Crypto In Today’s World: A Game Changer Within the Economy

When the first ever cryptocurrency hit the market, this was a completely new concept which had the potential to revolutionise the financial market, as it introduced within itself, a completely untraceable and network-based way for one to make purchases on different items within different industries. From Casinos, to at this point, even Airline tickets, taxis and Insurance, all of these are available for one to purchase through Bitcoin.

However, what one can note, is the overall sudden change which bitcoin has placed in regards to the different countries within which it adopts. And when a new concept is introduced, new laws need to be put into place, to better be able to regulate said concepts, and In India this is no exception.

Within this article I will be going over some of the most recent fundamental changes which one can note within India, as well as its Taxation laws in regards to Cryptocurrencies.


The Unpaid Tax Issue In India

When it comes to cryptocurrency, the idea that its traders should be subject to taxes is widespread. It is sufficient to point out that even if one is just going to buy Bitcoin with Paytm, there is still going to be an imposition of tax regardless when one is really going to be selling such Cryptocurrency. Moreover, Paytm is not the only company that has implemented this policy.

Because India Classifies cryptocurrency trading as part of the financial services sector, businesses that engage in cryptocurrency trading are subject to the higher GST rate of 18%. On the other hand, the detection of tax evasion at a number of major exchanges suggests that this levy may not be adequate.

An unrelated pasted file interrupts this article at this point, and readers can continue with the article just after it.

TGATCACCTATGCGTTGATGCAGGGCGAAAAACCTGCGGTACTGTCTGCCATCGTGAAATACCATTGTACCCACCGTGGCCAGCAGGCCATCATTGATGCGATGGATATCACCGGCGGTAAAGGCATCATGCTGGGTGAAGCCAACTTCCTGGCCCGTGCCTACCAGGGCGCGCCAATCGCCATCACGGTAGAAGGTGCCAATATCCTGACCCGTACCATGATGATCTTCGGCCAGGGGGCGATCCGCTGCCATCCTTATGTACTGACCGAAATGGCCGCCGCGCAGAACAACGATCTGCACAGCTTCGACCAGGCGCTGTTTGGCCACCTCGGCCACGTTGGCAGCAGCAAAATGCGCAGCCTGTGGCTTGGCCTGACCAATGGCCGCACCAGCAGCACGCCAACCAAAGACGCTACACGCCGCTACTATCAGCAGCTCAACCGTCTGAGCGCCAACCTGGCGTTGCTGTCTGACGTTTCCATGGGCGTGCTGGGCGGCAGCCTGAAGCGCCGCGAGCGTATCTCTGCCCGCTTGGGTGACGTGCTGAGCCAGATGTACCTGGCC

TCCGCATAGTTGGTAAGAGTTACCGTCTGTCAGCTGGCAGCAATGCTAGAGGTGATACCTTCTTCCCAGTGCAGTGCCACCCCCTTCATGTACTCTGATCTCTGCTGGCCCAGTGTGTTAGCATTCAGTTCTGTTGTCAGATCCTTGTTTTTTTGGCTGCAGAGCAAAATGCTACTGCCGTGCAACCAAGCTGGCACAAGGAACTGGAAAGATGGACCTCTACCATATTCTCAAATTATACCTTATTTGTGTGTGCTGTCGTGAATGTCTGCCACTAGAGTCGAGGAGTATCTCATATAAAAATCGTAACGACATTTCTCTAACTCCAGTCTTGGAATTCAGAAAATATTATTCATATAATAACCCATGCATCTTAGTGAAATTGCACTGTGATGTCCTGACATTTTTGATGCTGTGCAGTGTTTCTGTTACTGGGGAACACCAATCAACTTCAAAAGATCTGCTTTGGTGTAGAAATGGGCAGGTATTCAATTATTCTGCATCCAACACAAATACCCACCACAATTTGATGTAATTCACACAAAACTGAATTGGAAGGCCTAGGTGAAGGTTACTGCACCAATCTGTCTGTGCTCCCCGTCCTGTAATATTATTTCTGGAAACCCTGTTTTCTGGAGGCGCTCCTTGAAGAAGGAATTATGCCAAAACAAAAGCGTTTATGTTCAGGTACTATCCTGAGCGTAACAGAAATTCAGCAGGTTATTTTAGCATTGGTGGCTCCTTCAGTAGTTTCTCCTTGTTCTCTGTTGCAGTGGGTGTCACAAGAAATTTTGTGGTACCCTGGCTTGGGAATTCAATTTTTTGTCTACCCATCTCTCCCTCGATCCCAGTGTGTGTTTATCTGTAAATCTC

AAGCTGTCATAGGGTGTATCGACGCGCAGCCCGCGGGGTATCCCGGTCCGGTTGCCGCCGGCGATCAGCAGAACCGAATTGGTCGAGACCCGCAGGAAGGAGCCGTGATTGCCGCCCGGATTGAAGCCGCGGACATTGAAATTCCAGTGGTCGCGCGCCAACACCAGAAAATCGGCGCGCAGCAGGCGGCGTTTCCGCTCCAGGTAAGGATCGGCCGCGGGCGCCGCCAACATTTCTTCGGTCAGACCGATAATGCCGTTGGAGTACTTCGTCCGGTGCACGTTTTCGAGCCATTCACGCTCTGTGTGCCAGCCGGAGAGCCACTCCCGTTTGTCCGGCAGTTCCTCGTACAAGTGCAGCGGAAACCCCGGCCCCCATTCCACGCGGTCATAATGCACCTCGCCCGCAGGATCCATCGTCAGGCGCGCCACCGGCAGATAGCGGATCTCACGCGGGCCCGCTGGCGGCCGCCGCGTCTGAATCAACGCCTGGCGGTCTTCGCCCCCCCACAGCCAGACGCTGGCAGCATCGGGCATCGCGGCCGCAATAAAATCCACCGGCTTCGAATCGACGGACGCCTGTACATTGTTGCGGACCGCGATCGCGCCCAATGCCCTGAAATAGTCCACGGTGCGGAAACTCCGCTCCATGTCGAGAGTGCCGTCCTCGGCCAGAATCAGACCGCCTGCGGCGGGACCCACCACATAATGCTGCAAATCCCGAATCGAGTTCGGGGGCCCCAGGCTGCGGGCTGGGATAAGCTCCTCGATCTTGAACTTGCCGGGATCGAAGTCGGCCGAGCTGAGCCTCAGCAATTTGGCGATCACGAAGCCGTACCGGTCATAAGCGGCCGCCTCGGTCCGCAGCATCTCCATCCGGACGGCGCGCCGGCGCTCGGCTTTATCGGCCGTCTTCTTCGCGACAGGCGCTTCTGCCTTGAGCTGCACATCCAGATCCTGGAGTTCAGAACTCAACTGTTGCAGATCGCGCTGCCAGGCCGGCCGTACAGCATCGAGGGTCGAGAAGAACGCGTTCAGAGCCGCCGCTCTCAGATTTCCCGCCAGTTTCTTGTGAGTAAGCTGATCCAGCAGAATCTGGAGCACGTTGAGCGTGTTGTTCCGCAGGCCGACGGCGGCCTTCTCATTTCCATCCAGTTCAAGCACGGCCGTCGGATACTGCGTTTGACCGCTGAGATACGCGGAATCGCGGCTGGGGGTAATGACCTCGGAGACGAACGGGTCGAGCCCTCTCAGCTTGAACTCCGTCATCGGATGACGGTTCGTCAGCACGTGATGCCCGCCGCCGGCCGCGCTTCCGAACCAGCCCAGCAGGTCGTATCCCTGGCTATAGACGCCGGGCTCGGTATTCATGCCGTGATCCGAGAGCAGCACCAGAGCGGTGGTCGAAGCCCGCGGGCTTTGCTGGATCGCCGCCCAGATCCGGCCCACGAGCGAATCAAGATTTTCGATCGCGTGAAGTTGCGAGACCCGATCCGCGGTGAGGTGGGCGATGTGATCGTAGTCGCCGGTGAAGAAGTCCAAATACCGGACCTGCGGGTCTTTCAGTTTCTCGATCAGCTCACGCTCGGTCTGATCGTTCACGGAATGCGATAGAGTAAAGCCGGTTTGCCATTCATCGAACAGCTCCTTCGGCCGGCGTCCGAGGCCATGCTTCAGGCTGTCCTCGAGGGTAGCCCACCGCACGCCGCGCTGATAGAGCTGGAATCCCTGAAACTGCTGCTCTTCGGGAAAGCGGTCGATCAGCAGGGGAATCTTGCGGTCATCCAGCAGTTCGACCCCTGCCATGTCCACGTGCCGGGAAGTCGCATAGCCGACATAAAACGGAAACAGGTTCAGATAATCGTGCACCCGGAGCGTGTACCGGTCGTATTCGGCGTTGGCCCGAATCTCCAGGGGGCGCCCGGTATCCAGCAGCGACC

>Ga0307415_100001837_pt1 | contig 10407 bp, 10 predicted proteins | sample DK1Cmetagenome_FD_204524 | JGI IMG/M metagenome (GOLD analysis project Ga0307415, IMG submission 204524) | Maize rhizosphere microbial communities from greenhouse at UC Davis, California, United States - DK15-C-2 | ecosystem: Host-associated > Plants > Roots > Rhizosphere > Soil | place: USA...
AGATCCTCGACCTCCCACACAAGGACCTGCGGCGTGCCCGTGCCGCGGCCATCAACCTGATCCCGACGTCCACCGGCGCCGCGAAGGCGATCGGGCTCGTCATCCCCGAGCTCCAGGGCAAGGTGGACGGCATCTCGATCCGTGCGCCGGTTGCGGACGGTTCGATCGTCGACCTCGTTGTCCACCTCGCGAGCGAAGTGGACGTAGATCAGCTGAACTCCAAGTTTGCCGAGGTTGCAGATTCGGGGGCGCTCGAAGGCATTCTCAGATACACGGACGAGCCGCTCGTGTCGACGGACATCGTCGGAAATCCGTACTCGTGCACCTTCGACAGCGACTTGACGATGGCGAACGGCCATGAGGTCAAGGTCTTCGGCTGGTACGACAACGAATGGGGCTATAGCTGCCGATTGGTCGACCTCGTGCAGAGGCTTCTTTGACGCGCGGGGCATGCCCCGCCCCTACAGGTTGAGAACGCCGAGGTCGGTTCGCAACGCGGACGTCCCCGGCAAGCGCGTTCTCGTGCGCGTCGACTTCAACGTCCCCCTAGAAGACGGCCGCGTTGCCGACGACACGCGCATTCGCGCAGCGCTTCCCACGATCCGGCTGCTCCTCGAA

Nirmala Sitharaman, the Indian Minister of Finance, included a proposal for the imposition of a tax rate of 30% on revenue earned through bitcoin and a tax rate of 1% tax deducted at source on transactions beginning on April 1, 2022, as part of the 2022 budget. This came from India finally recognizing cryptocurrencies as Virtual Digital Assets, with plans for their own methods of taxation being talked about.

Other Measures Introduced by the Govt.

If compliance is the problem, then increasing the rate may not be the best option. The Indian government also proposed a few new measures in regards to the rising crypto-based problems. These were proposed in the form of guidelines which would bring by a litany of changes to the cryptocurrency sector.

Amongst these changes, some of the most notable are in regards to the different ways cryptocurrency is advertised. A set of guidelines was released which dictated how one should adequately advertise crypto.

Disclaimers like “Crypto goods and NFTs are unregulated and may be very dangerous” are required under these rules for any advertisements using virtual currencies. Any financial harm incurred as a result of such dealings may be outside the reach of regulatory oversight. The words “money,” “security,” “custodian,” and “deposits” should also be avoided while marketing cryptocurrency goods.

Closing Statements

When it comes to a new and still relatively young concept such as crypto, procedures and regulations like this are standard practice. As a legislator, one must make sure that the laws that they are proposing cover everyone and protect everyone from crime and Injustice. Therefore, in new areas, it is always normal for parliaments to have legal struggles in the wake of a new concept’s introduction.


Disclaimer: Crypto products and NFTs are unregulated and can be highly risky. There may be no regulatory recourse for any loss from such transactions.

Cryptocurrency trading involves high risk, and is not suitable for all investors. Before deciding to trade cryptocurrencies, tokens or any other digital asset you should carefully consider your investment objectives, level of experience, and risk appetite.  TaxGuru does not recommend that any cryptocurrency should be bought, sold, or held by you. Do conduct your own due diligence and consult your financial advisor before making any investment decisions. By the use of the above information, you agree that Author / TaxGuru is not responsible or liable in any manner for the authenticity, accuracy, completeness, errors or any kind of omissions in this piece of information for any action taken thereof.

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February 2024